Teaching media literacy in a world of active shooters

I teach in a world of active shooters.

Whenever I teach a university-core communication course, I always include a bit of media literacy, even if it’s a speech/interpersonal-oriented class. If this will be the only exposure non-majors receive to the discipline, I believe one of the most practical skills I can teach them is how to be wise consumers and distributors of information.

This is how that played out in a classroom in Arkansas.

It began as an aside early in the semester, when two television reporters in Virginia were shot and killed live on-the-air by a disgruntled former employee, who also filmed a first-person account of the murders and posted it to social media. We talked about social media algorithms and structure, and how, for a brief time, the horrific scene played out on the feeds of users who never wanted to see it, but also never considered autoplay anything but a convenience. We talked about decisions by traditional media to air various edited versions of the video, and the New York Daily News freezing the last facial expression Alison Parker would ever make and slapping it on the front page.

By the time we spent focused lecture time on media literacy, the San Bernardino shooting became our case study. An ever-changing victim count, speculation about motives, a misidentified shooter – we pulled out our smartphones, tablets, and laptops and began searching the Web for information. Students would shout new information from different corners of the room, required to provide both the source reporting the news , as well as that source’s source (e.g., “CNN says 14 people are dead; they’re attributing it to the police chief”). Then we checked to see if anyone found confirming or disconfirming reports, and judged whether or not the piece of information was valid.

At some point, our conversation shifted to campus shootings. In addition to the well-publicized October shootings in Oregon, Texas, and Arizona, there had been one in September at Delta State, just across the Mississippi River. In between, a student at Central Arkansas was arrested for making terroristic threats online.

We talked about what would happen if, God forbid, such an incident occurred on our campus. Where would we go for information? What would we do as potential mass communicators, social networks at our fingertips? What would you Tweet? What would you Yak (quasi) anonymously? (“Wait, professors know about Yik Yak?” one asked.) Suddenly a valued source to the campus, the community, journalists, and loved ones, could you exercise judgment and communicate accurately and effectively?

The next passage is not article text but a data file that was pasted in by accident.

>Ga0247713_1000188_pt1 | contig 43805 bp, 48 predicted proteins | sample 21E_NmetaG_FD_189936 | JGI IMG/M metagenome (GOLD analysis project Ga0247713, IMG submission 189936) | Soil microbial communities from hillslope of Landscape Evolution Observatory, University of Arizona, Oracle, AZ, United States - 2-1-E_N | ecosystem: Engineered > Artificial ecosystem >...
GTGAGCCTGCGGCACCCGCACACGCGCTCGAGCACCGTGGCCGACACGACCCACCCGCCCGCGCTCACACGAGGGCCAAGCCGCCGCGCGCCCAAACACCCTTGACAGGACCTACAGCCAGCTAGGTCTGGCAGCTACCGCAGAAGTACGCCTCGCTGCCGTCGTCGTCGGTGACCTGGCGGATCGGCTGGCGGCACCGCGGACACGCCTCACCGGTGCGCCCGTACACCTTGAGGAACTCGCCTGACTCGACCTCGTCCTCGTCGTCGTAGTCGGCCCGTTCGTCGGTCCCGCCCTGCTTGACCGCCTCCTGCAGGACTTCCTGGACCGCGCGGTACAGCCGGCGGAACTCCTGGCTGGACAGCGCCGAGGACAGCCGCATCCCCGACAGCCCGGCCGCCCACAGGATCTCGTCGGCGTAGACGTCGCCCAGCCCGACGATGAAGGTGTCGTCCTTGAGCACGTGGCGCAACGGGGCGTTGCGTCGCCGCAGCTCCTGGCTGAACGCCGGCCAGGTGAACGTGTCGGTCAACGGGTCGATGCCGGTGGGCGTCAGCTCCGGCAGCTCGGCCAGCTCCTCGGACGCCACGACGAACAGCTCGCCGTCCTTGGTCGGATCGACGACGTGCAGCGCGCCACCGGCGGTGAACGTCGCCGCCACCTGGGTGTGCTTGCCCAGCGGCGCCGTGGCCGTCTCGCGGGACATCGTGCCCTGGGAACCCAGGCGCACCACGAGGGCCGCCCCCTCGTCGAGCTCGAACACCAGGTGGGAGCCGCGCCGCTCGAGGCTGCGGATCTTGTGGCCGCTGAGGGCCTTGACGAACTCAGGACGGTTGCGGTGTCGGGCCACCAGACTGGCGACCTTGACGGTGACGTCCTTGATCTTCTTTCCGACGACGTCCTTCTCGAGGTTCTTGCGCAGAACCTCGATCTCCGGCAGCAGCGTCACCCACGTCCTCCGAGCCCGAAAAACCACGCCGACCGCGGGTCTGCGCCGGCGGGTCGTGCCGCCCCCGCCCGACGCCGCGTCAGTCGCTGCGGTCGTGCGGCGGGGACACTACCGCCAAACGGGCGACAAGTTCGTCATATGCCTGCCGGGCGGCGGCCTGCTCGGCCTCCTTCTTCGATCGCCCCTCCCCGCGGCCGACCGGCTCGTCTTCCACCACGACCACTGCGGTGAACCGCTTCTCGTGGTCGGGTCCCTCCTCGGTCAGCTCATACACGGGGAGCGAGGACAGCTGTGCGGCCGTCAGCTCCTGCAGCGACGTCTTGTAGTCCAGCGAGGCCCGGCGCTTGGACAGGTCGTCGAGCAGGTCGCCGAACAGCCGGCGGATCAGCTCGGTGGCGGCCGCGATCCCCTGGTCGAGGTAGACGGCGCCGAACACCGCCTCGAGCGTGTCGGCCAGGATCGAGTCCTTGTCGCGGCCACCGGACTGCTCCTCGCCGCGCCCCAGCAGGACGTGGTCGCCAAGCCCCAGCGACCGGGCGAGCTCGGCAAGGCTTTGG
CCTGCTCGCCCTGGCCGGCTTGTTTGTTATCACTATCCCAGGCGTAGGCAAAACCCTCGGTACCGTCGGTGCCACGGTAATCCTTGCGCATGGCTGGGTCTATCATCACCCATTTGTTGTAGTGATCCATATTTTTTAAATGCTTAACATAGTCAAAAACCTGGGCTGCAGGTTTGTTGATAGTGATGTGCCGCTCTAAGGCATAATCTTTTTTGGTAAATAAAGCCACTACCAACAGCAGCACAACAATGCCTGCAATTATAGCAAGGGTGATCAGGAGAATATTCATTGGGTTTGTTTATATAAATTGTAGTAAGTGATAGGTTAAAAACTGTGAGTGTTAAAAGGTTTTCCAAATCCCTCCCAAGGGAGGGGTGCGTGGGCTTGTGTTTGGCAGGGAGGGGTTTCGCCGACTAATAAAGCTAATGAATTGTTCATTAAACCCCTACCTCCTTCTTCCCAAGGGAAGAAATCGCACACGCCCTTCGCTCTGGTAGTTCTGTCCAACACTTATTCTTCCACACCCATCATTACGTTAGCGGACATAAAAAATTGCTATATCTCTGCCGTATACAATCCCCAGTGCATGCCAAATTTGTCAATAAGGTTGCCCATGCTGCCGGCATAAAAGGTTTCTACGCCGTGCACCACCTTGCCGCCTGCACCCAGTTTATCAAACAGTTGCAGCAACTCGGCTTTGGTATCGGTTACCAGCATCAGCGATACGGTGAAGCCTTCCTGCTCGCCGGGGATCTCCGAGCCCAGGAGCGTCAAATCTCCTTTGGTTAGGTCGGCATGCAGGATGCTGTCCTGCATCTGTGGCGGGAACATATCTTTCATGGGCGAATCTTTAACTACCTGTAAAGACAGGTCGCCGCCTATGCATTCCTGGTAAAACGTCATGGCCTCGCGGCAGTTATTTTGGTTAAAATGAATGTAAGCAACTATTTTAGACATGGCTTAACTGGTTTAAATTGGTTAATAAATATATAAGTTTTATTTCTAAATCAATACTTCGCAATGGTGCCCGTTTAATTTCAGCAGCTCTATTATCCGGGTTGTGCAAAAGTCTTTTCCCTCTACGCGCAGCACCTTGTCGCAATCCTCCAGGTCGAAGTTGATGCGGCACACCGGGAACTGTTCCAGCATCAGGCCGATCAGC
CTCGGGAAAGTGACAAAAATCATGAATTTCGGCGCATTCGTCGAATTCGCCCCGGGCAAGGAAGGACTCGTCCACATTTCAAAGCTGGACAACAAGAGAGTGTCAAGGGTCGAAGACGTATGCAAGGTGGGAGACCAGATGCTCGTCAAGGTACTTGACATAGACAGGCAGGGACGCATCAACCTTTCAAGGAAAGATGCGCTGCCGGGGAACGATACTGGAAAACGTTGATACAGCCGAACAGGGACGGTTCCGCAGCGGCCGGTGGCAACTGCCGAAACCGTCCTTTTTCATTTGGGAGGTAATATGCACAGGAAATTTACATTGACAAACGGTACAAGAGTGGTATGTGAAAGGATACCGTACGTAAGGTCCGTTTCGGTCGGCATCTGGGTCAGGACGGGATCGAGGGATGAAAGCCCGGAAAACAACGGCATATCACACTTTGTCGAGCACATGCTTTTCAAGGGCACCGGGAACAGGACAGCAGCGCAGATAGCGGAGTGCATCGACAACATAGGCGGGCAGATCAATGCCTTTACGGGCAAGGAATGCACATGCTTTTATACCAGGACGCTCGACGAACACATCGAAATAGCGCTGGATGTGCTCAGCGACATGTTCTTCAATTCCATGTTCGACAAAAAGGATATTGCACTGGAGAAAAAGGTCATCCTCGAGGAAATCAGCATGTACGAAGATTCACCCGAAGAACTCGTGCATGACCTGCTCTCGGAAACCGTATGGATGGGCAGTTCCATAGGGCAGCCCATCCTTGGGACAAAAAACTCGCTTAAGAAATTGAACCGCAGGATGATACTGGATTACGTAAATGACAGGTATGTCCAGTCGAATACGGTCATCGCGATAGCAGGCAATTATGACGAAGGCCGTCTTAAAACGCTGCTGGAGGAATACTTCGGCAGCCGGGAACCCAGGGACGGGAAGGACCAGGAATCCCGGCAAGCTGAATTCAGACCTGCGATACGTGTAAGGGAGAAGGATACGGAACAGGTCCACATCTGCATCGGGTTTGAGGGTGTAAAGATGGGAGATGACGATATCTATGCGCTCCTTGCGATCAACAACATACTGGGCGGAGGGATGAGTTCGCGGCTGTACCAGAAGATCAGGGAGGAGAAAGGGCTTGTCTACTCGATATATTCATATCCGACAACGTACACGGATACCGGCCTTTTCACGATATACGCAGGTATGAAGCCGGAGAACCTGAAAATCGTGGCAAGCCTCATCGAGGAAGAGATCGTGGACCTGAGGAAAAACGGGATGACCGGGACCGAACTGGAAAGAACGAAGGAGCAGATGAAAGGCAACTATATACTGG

I didn’t plan the scenario, but it clearly made the class think, not only about how the news gathering process works, but how they contribute to it.

It was an unexpected teaching moment, even if it was grim.

Thursday was the last day of classes for the semester. Students were giving their final presentations when, in between speakers, an audience member jumped in.

“Um. One of my friends just texted me. There’s a shooter at Arkansas State.”

Within the next few minutes, other students began receiving group texts and seeing social media posts from friends on campus at ASU.

Being the final meeting of the semester, we had to finish our work. I felt bad for the remaining presenters; very few in the class were listening to them anymore.

Between speakers, we’d hear an update or two. I began to notice how they were sharing the news.

“I’m in a GroupMe with some friends who go there. They say a bunch of people have been shot.”

“I don’t know,” another added. “The school just sent out a Tweet saying they’ve got the guy surrounded and that no shots were fired.”

Critically analyzing sources. Trying to separate truth from fiction.

We finished presentations with about 15 minutes to spare. But given the choice, most in the class stayed and continued gathering information about the active shooter situation.

As we continued, I asked “Have any of you shared any of this information?” A couple had retweeted the university’s initial alert.

“Anything else?”

“No,” one replied. “I don’t want to be wrong.”

I don’t like talking about this stuff. The rash of school shootings across the U.S. is despairing. I don’t understand it and, though I’m ashamed to admit, it makes me uneasy. I don’t like that it’s something our students have to think about when they walk across campus.

And I don’t like that over the course of a semester, high-profile shootings essentially demanded to be the context in which media literacy was discussed. But I teach in a world of active shooters, and if that is going to be the dark reality, at least it can be used to bring forth some light.


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